Maybe this draft didn’t have the iconic talent of other drafts, but it definitely filled a lot of holes with excellent players.  Mike Davis was a key member at safety and his interception against the Cleveland Browns in the playoffs helped propel the Raiders to eventually win a Super Bowl. Mickey Marvin was an excellent OL for years.  Lester Hayes started out slow, but eventually became one of the best cover corners in the game and should be in the HOF.  Jeff Barnes and Rod Martin were excellent LB’s that helped the Raiders shore up their defense after the Villapiano, Willie Hall and Monte Johnson era.  Terry Robiskie was an excellent special teams player and backup RB.

 

sea of hands
Clarence Davis with the “Sea Of Hands” catch surrounded by 5 Dolphins

#2:  1971 Draft:

1st Jack Tatum DB

2nd Phil Villapiano LB

4th Clarence Davis

5th Bob Moore

12th Horace Jones

“They changed the rules because of Tatum and Atkinson”, said HOF QB Fran Tarkenton on San Francisco’s KNBR radio.  “The 5 yard chuck rule was created because of them and the other Raiders DB’s because the WR’s literally could not get off of the line against them.  They were so physically imposing and strong.”

Jack Tatum hit harder than any DB in history and should no doubt be in the HOF.  Phil Villapiano said, “Tatum’s shots just sounded different.  His hits sounded like a car wreck”.  George Atkinson added, “I once saw Jack hit Denver’s Riley Odom’s so hard that I thought he killed him.  It sounded like a car wreck”.  He was a star at Ohio St. where Woody Hayes loved his hard hitting style and instinct to be where he needed to be, and he brought that to the Oakland Raiders.  Jack’s timing was unmatched.  If it wasn’t for the Darryl Stingley hit, Tatum would already be in the HOF.  RIP to both of them.

A huge get was Phil Villapiano.  Supposedly an undersized LB out of Bowling Green, most teams had him as being too small.  Almost everyone had him as a possible 3rd round pick, but most had him going into the 4th round.  The Raiders; who were the only team that would not share information with other teams; picked him in the second round.  They knew that Phil was really 225 and not the 210 that everyone else said he was.  Villapiano became a key element shoring up their back 7 on defense.  He could tackle and stop the run, and with his lateral speed and timing he was a great pass defender.  There are many that feel Phil should be in the HOF as well.  His personality and fun spirit is classic Raider.  The below video shows Phil Villapiano leading the Raiders on and off the field.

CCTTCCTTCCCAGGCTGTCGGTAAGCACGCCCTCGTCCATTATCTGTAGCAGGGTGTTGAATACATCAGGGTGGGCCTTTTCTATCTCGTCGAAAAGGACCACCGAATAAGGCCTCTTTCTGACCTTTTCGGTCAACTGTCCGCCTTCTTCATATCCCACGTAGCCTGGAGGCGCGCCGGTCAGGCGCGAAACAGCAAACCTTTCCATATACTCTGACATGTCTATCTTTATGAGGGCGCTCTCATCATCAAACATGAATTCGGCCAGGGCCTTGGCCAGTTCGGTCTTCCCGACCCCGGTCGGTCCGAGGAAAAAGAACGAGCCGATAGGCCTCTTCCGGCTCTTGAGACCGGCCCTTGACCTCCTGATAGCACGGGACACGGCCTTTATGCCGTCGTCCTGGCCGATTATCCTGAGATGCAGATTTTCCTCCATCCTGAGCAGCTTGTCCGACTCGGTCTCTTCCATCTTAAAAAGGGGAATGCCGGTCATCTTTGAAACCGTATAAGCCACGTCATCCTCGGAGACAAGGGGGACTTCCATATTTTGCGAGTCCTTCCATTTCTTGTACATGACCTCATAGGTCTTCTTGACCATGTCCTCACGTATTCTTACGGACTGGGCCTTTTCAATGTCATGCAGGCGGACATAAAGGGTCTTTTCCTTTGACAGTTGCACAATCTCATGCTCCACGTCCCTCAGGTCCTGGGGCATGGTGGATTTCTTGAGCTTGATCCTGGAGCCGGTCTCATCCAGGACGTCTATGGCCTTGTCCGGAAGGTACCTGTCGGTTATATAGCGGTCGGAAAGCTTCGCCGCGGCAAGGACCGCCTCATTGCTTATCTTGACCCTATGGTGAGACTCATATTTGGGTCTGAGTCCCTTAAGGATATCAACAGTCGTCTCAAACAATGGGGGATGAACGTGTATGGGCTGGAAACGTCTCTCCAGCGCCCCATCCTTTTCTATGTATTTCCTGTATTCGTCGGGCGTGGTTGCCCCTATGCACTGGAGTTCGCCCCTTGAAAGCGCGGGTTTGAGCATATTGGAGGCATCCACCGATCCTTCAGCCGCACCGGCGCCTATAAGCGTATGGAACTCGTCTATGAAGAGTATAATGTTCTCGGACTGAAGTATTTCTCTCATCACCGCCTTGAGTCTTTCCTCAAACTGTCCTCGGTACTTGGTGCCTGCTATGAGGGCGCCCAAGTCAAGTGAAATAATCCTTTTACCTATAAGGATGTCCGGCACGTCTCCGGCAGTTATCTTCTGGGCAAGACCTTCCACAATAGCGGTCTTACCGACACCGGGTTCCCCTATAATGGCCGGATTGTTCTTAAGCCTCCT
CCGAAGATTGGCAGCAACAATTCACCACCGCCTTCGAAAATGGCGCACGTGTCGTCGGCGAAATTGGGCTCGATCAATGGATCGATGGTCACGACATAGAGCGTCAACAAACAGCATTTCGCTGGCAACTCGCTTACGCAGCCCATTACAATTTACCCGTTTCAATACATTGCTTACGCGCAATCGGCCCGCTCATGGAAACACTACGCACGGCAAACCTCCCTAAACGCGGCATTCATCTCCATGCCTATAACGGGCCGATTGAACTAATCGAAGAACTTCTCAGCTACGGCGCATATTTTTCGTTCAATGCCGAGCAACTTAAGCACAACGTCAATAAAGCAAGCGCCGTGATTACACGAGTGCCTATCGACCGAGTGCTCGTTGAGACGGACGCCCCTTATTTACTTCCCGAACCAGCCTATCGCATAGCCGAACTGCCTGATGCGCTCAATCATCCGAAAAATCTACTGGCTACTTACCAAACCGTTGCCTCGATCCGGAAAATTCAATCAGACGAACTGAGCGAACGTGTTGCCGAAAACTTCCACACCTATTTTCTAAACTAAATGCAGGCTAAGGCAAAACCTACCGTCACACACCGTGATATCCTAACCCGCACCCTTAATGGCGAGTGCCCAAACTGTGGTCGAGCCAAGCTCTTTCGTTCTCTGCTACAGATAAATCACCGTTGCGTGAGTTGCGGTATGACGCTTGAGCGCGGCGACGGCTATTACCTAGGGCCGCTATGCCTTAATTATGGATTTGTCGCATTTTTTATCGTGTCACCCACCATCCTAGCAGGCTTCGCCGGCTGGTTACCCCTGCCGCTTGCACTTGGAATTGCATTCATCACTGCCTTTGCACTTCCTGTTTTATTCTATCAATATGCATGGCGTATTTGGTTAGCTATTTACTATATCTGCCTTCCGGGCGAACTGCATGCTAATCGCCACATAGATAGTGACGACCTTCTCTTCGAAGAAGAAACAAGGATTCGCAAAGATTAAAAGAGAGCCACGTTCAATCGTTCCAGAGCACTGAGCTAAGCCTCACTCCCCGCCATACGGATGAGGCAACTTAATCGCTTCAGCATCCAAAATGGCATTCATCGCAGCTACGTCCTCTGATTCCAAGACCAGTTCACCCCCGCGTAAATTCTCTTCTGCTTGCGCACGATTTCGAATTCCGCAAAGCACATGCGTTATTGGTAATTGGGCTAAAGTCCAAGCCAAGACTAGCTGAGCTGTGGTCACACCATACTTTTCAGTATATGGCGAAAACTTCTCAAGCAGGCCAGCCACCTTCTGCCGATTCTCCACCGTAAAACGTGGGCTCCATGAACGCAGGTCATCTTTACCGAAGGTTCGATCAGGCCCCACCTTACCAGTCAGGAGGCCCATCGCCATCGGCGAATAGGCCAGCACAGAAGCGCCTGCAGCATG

Clarence Davis was a fast and clutch player.  His catch in the famous “Sea of Hands” game and his amazing performances in post season including his 137 yards rushing in the Super Bowl win against Minnesota are immortalized.  Bob Moore was a solid NFL back up tight end and Horace Jones was an important defensive starter for four of the 5 years he played for the Raiders.

eerie magazine ken stabler
This is the 1979 popular Eerie Magazine cover paying homage to the Raiders and Ken Stabler

#1:  1968 Draft:

2nd Ken Stabler QB

3rd Art Shell T

4th Charlie Smith RB

7th George Atkinson DB

11th Marv Hubbard

Now finally the greatest draft in Oakland Raiders history, the 1968 draft.   If you can draft 2 quality starters in your draft, usually your draft is considered pretty good.  Draft 5 key starters and 2 Hall of Famer’s and I’d say your draft was awesome.

In 1967 the Raiders drafted HOF guard Gene Upshaw who would help anchor an amazing offensive line.  In 1968, they chose other big pieces that would lay a foundation for their success in the 1970’s.

marv-hubbard
Marv Hubbard on the cover of Sports Illustrated

This draft was the key to the Raiders success in the 60’s and 70’s and this draft topped them all.  They now had one of the greatest QB’s in history in Ken Stabler, and another HOF player on the OL in Art Shell.  With Charlie Smith and Marv Hubbard they had a set of starting RB’s that could run and catch the ball.  All 4 players were big parts of the success of the Raiders in the 1970’s and late 1960’s.

rdheidi
Charlie Smith catching a pass and scoring the go ahead touchdown in the famous “Heidi” Game v.s. the New York Jets

Then oh by the way add 7th round pick George Atkinson who was considered too small to be a full time safety.  What teams didn’t get is that Atkinson was as tough as nails, hit like a ton of bricks, had a bad attitude on the field and was as fast as lightning.  Early in his career he was a great kick returner on both punts and kickoffs and held records for a number of years.

Jim’s Jamz: